A few years later—in Helsinki, Finland, of all places—a then-unknown college student named Linus Torvalds was studying computer science and in his spare time, devoting his tech talents to making things like Pac Man videogame knock-offs. In 1991, Torvalds unveiled a “hobby” he had been working on in a USENET newsgroup, an operating system kernel based on the Minix OS previously invented by Andrew Tanenbaum.
Linux, or Linus’ Minix, caught on like wildfire on a dry prairie, and part of its success was due to the GNU components that Torvalds used in its development. Also, the accessibility and cost of the open-source OS contributed to its rapid adoption. Today, Linux occupies the second spot in terms of operating system market share, behind the slightly older Microsoft Windows. Torvalds himself still promotes the open-source ideal generally, although he has been criticized by Stallman and other GNU luminaries for what they believe to be a lack of zeal on his part.
Here Comes the Internet
Although software developers and designers had used open-source methodologies as far back as the 1960s, the idea of open source as a philosophy really picked up once the Internet came into its own as a medium for the masses. This allowed for the free exchange of ideas (and software) among people who had formerly been severely limited by space and time constraints. It also allowed open-source solutions to progress to dizzying new heights by frequent changes. In fact, only about 2 percent of the current Linux kernel was actually authored by Torvalds.
Although open source still applies largely to IT, it’s becoming something of a way of life for people as well. On the Web, interested parties can download recipes for open-source soda and beer (now we’re talking), and refine either to suit their own tastes. There have even been some discussions online around open-source pharmaceuticals. (But I think I’ll be sticking to the corner drug store for my medicine, thanks.)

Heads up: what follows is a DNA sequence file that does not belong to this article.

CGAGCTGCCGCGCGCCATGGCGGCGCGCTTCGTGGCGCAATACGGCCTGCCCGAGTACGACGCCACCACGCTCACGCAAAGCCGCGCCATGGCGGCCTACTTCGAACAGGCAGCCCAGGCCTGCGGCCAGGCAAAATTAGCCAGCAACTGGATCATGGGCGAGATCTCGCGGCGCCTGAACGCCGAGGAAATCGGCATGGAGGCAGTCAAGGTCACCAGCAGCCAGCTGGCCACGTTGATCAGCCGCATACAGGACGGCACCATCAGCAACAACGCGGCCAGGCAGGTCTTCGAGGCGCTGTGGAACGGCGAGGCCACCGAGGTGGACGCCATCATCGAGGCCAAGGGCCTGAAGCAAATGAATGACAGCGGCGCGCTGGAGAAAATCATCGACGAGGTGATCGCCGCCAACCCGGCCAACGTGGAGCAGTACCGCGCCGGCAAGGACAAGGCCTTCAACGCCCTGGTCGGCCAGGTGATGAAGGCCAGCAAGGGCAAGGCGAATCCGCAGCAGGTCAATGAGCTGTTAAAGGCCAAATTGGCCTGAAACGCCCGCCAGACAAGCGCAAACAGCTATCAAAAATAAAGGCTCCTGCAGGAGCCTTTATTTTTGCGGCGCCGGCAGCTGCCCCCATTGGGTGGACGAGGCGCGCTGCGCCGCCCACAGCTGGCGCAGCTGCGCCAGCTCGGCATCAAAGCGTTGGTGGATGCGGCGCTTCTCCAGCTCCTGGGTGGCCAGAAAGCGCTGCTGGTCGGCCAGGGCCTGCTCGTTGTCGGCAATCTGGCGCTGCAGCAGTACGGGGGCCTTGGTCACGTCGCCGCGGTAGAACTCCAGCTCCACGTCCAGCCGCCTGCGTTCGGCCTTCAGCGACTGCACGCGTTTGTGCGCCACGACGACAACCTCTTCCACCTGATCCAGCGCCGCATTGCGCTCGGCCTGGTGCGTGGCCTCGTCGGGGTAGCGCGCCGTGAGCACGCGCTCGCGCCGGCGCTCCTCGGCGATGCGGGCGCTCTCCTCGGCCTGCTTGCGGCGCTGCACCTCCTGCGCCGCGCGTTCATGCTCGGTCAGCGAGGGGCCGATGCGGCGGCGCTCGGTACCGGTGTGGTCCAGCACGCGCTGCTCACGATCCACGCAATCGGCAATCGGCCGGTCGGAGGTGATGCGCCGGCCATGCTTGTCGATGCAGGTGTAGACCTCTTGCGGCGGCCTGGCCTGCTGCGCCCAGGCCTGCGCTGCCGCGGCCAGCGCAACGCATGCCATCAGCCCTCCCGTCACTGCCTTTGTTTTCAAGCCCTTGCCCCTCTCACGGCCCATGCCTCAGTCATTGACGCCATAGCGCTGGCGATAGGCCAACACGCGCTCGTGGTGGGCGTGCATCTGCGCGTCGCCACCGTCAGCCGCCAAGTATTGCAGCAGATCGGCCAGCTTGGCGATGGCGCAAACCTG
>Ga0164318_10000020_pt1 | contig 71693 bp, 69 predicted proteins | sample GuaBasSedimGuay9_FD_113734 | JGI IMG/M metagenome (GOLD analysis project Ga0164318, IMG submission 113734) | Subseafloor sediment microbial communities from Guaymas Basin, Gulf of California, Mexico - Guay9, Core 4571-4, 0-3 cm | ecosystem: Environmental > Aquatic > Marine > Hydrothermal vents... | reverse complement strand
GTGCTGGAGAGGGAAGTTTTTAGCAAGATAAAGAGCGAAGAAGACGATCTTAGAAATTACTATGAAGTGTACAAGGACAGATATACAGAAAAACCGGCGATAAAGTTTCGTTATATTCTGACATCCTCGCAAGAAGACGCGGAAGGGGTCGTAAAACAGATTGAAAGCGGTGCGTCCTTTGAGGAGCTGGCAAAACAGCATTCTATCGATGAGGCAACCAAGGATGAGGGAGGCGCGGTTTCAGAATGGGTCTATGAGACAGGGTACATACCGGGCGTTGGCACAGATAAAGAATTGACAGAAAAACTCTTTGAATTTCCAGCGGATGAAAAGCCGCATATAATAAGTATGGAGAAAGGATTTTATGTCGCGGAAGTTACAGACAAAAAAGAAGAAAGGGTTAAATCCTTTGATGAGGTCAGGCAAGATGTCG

What Are the Implications?
Because of the communal nature and language of Copyleft and open source, there is a tendency among those who might not know better (or those with an agenda) to think of the concept as being something akin to the unholy spawn of Marx and Engels. It is sometimes frowned upon as being an idea that goes against capitalism, entrepreneurship and other widely valued Western traditions. But is it? Not exactly.
Although Copyleft heavily promotes the rights of the user—much more so than the profit margins of the software manufacturers—it’s not really anti-business. The “free” in free software refers to what users are allowed to do with it, which is whatever they want, provided they follow Copyleft guidelines. It does not indicate that something is free of charge. In fact, the FSF has an initial distribution price for its GNU OS. And even if it is no cost, like Linux, there are other ways to make money off of it, as companies like Red Hat and IBM have found. Even Microsoft employs open-source development techniques in-house, though once its products hit the shelves, you’d better have a license if you want to use any of them.
–Brian Summerfield, firstname.lastname@example.org